Both have working electrical generation plants contributing to their national grids. Primarily due to their fortuitous location straddling active volcanic zones.
But what about the United Kingdom? Such a stable location seems an odd location to take advantage of such an energy source.
However, plans are afoot to combine the abundant Icelandic geothermal energy with the rapacious power requirements of the United Kingdom.
Of course this will require two things. Increased generation capacity in Iceland (that's pretty easy) and a means of delivering the electricity to the UK (the tricky bit).
Unlike oil and gas, it's not feasible to package electricity up into nice bundles and load it onto a ship to be delivered to some far-off destination.
Instead, if the plan comes to fruition, sub-sea electricity cables of a length never- before-seen will be laid between Iceland and the United Kingdom to carry the energy.
If it comes off, this will deliver around 33% of the UK's electricity requirements, and best of all, it's entirely green - this is energy that nature is dumping into the environment already.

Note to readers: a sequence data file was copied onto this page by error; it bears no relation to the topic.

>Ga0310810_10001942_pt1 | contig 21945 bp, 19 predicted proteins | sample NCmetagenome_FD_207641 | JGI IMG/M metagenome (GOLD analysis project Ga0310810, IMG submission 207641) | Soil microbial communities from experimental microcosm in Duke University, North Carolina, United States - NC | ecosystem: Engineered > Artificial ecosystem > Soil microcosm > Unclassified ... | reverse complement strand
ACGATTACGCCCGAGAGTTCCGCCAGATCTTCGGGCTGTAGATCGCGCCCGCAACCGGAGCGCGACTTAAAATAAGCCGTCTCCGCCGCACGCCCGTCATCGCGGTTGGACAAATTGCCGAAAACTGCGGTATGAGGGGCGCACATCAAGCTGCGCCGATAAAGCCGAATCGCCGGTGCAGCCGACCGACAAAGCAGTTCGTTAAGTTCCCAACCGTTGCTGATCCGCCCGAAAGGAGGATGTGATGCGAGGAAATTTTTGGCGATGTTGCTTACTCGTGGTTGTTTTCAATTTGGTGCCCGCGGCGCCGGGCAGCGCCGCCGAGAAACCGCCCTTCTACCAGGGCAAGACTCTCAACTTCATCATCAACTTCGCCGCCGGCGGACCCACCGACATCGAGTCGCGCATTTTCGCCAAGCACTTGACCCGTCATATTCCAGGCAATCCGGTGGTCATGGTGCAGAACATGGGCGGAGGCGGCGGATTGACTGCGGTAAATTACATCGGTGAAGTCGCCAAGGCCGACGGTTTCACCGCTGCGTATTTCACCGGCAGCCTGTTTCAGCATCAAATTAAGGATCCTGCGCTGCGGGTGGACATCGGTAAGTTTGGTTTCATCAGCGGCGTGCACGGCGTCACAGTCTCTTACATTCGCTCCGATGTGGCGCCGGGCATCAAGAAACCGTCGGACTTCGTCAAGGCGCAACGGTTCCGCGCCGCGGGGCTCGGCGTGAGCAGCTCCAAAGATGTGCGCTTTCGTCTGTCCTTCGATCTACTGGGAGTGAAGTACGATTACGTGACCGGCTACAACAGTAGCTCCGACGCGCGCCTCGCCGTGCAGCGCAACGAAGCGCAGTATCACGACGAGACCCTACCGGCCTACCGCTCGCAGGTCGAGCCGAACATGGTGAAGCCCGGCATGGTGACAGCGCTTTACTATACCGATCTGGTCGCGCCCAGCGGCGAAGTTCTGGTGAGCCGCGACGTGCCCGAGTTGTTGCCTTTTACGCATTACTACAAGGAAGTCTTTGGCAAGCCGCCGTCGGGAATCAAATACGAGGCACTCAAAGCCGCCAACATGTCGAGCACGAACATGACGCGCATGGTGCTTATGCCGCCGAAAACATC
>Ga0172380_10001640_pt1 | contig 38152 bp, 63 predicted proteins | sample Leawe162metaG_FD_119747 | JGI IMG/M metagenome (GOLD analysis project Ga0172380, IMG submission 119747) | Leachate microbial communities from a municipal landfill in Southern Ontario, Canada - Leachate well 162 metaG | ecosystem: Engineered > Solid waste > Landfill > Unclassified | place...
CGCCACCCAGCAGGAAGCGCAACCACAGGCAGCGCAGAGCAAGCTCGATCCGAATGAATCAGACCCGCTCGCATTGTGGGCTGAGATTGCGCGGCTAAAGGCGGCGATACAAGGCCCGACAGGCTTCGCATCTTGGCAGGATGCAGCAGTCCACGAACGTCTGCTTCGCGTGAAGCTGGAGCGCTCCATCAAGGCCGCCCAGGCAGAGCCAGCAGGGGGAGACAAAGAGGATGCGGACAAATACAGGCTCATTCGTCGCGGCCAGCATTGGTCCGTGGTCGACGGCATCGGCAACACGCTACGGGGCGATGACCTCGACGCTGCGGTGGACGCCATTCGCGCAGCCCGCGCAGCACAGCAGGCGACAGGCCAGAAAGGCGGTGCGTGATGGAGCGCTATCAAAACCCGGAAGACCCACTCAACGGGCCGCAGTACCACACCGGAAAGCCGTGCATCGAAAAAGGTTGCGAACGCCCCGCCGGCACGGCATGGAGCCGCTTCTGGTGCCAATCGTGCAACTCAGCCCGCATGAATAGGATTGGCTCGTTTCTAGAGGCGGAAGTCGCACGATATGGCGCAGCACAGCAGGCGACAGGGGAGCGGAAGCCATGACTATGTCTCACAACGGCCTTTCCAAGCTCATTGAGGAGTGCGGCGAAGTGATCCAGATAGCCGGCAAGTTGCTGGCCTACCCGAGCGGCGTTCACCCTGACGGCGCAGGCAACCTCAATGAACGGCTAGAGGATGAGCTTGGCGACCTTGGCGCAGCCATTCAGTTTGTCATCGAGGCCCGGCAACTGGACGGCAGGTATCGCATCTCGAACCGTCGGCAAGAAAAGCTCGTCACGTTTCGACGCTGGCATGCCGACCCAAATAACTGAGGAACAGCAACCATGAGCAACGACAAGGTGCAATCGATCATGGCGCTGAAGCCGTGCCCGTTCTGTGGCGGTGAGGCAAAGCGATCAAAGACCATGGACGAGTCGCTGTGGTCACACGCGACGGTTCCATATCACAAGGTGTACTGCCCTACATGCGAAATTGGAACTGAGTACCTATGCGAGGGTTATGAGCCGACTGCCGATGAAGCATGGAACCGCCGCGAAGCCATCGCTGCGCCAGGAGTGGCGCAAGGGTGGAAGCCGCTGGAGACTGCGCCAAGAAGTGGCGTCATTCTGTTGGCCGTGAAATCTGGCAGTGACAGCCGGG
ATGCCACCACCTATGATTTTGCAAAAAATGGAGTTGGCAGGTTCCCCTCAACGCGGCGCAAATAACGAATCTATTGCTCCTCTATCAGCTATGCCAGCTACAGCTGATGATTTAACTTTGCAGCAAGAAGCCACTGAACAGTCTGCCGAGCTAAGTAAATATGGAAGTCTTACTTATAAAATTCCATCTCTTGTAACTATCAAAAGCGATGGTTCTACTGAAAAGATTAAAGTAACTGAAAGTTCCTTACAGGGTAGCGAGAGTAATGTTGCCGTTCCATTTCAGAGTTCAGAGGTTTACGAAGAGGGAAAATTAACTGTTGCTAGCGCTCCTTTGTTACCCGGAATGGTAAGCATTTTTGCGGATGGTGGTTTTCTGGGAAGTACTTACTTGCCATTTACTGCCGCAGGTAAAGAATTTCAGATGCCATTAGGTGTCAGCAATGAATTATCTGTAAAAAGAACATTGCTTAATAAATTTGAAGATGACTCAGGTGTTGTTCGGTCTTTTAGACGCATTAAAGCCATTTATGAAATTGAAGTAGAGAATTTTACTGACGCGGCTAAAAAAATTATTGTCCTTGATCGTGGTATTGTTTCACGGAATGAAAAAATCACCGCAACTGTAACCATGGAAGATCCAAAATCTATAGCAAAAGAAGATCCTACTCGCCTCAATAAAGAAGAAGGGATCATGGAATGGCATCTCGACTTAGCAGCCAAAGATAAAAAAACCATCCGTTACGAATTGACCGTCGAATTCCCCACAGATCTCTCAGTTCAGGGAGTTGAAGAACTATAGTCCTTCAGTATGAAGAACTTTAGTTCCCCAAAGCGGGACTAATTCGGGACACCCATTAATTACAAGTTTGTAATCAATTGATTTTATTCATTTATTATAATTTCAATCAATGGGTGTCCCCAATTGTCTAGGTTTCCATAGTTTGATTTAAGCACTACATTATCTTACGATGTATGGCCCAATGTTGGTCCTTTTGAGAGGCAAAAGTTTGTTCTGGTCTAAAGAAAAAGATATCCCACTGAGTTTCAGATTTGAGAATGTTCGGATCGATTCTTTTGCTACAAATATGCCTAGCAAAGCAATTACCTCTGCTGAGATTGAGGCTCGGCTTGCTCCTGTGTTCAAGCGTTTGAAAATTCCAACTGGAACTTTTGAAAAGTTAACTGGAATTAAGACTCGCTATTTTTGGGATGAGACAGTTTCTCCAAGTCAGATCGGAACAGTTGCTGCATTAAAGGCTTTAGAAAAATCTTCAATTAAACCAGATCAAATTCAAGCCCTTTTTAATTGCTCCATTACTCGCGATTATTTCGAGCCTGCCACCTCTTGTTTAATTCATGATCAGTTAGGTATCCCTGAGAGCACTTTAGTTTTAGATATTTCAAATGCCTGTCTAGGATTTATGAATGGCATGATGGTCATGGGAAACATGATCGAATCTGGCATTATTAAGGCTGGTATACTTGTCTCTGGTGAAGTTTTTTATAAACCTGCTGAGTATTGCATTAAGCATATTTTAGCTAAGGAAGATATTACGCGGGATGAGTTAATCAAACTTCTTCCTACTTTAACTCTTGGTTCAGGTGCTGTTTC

Such a project will also give fillip to other mooted projects in may other parts of the world, Australia included, where plans to drill deep boreholes into hot rocks will also produce energy (without the volcanoes!).
Unlike wind, wave and tidal projects, where the act of collecting the energy will have an effect upon the energy source and its downstream influence, geothermal projects are simply tapping into an energy source which is already being released into the environment.
There clearly must already be an energy plume rising above Iceland - this project simply serves to move that plume to other parts of the planet, and in the act of doing so will be reducing the fossil fuel plume elsewhere in the planet in the process.